If I have a two slice toaster and more family members are eating together I can upgrade to a four slice model. No matter how long I have lived with the two slice, my needs have changed, so I can just change that aspect of my life. An hour down the shops, five minutes on line, change made, life easier.

But, here’s the thing…
human beings are inordinately more complicated and each one is stunningly and beautifully unique.

No manuals. No upgrade models down the shops.

To hope that all of your learning, life experience and behavioural pattern making since birth can somehow be re-modelled in a few simple steps … a bit like reprogramming the central heating timer … is curious.

And yet we do. It’s almost as if we believe we’ve just missed out on a chapter in the book ‘How to be a happy human being’. Or perhaps we misinterpreted some instruction along the living highway which explained how we were supposed to be? Or maybe that we think someone else messed it up for us, but now we know that, we can just pull the tiller and steer the right course? Whatever our thinking about how we came to be like this, we seem to think this ‘expert’ in front of us, this ‘human mechanic’, this ‘coach’ can somehow put us right.

Changing ourselves is hard work.  Possible.  The prizes can be enormous. Life changing. But it’s always hard work.

why do we talk to ourselves?

self talk
I poured my muesli on the floor this morning.

The clipped corner of the 1kg bag hadn’t formed into its spout, its usual slippery slide – I like to imagine the cereal screaming “Wheeee!” as it enjoys the excitement of freedom. My eagerly awaiting bowl was teetering right on the edge of the kitchen worktop. I was distracted for a moment as my arm lifted the bag for the freeing release of oats and dried fruits…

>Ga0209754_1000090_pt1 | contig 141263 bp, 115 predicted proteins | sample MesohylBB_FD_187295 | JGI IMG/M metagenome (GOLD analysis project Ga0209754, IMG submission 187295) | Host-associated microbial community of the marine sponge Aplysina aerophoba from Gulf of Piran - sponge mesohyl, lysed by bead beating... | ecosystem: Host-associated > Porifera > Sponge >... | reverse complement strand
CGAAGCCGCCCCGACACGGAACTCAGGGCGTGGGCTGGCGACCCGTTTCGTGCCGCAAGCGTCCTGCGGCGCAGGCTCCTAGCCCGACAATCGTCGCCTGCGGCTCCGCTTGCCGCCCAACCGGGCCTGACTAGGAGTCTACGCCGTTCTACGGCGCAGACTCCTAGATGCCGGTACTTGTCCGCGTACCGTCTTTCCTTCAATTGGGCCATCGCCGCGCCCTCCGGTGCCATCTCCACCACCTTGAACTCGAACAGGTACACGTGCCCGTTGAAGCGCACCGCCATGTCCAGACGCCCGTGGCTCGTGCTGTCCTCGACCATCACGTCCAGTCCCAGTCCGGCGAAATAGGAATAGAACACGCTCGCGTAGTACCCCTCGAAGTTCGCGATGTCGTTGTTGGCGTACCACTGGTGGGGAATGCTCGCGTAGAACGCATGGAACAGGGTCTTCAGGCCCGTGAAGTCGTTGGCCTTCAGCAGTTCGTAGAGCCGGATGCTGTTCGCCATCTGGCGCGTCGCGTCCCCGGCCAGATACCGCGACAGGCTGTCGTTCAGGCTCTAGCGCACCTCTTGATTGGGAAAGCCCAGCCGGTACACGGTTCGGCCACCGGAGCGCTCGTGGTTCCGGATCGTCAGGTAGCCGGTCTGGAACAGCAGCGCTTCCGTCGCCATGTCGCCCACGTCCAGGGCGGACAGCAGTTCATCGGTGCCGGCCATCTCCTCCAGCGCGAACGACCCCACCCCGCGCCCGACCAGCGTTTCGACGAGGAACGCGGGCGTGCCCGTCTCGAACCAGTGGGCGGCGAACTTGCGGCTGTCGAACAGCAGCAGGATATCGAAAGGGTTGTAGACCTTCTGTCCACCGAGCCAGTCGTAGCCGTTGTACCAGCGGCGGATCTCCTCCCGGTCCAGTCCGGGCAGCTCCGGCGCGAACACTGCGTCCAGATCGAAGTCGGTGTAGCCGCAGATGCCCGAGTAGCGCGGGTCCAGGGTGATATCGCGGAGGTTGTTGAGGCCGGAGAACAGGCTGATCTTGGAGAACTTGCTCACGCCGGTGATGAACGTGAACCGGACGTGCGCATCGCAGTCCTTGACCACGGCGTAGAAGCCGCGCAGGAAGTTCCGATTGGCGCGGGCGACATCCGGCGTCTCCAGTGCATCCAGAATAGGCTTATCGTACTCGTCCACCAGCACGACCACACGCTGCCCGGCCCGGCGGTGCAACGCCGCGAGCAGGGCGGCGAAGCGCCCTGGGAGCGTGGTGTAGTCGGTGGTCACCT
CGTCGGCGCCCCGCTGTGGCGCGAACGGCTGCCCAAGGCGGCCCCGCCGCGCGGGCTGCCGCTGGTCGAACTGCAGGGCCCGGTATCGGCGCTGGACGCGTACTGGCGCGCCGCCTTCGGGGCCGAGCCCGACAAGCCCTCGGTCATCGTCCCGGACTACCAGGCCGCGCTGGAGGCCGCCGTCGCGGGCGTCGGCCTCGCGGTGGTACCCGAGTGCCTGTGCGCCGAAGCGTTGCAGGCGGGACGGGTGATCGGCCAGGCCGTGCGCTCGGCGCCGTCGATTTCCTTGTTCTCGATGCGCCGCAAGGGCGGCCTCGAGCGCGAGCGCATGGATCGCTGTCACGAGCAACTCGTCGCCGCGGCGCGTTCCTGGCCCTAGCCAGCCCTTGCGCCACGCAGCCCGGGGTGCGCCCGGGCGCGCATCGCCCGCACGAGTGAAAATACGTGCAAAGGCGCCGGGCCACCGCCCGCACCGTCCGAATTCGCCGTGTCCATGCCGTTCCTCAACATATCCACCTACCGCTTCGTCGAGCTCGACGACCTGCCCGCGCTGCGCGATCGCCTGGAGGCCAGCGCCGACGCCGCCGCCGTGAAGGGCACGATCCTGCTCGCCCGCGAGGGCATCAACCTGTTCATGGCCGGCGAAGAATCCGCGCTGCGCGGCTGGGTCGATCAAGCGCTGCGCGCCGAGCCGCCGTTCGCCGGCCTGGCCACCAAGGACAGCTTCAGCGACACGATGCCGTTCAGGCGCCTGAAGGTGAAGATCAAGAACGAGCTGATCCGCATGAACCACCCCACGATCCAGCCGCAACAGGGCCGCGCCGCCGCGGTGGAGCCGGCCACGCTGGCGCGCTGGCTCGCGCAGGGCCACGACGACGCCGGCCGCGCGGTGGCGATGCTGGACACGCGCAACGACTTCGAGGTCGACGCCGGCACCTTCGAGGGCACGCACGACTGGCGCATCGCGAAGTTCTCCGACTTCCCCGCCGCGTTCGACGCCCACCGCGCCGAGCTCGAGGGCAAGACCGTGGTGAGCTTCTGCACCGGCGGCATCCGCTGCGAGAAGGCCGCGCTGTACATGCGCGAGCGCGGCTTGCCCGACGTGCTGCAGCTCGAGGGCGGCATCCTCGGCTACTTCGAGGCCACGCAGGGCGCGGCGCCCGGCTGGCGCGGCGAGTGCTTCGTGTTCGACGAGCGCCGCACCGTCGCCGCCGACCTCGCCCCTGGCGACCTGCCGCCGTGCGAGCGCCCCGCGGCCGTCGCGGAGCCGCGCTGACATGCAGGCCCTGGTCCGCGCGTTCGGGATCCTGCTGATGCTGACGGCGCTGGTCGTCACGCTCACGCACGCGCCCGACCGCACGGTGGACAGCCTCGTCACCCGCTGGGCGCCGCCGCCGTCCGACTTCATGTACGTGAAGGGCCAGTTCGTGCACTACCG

Some muesli found the correct home, but some cascaded towards my feet, seeking more freedom than I was intending to offer.

“Oh you idiot” I said aloud.

Now I am eating the said breakfast, having cleared away the mess, I find myself wondering … why?

Why did I feel the need to comment aloud on my performance, my mistake? The comment drew attention from my wife, so my inadequate bag handling, pouring and spatial awareness were now more widely known.

We do that though, don’t we? Comment on ourselves.

Sometimes externally, out loud, like me this morning with my cereal. Often, internally, under our breath, inside our heads.

“You twit!”; “You’ve done it again haven’t you?”; “Why do you do that?”; “If only I …”; “Failed again”(or some ruder version); “Why me?”…

Sometimes there might be a positive “Yes!” but more often it’s a way of beating ourselves up, judging, criticising, highlighting our inadequacy or shortcoming, drawing our attention to our own pattern of being.

Why do we do that?

Notice your patterns. Are there particular ways you do this to yourself? Particular phrases? Particular situations?

There is a deeper, personal meaning. Maybe we are drawing our attention to something we need? Some unnoticed, unfulfilled part? Maybe we are seeking validation? Maybe we are noticing again something we have become familiar with, something that served us once, but now is just there, dragged around with us like a manacled weight?

Whatever the deeper reason, in that moment, your unconscious offered it to you.

Worth listening. Worth exploring.

the eyes to the right have it

NLP eye movement
Since my NLP training I have been fascinated by eye movements.

I have noticed some people in particular search with their eyes for memories, associations or for connections when you ask them questions. I worked with such a client recently and the tiny eye movements were predictable … left, left, left, right, right, right, up, down. Then, left, left, left, right, right, right, up, down. A repeating pattern, as if searching for something.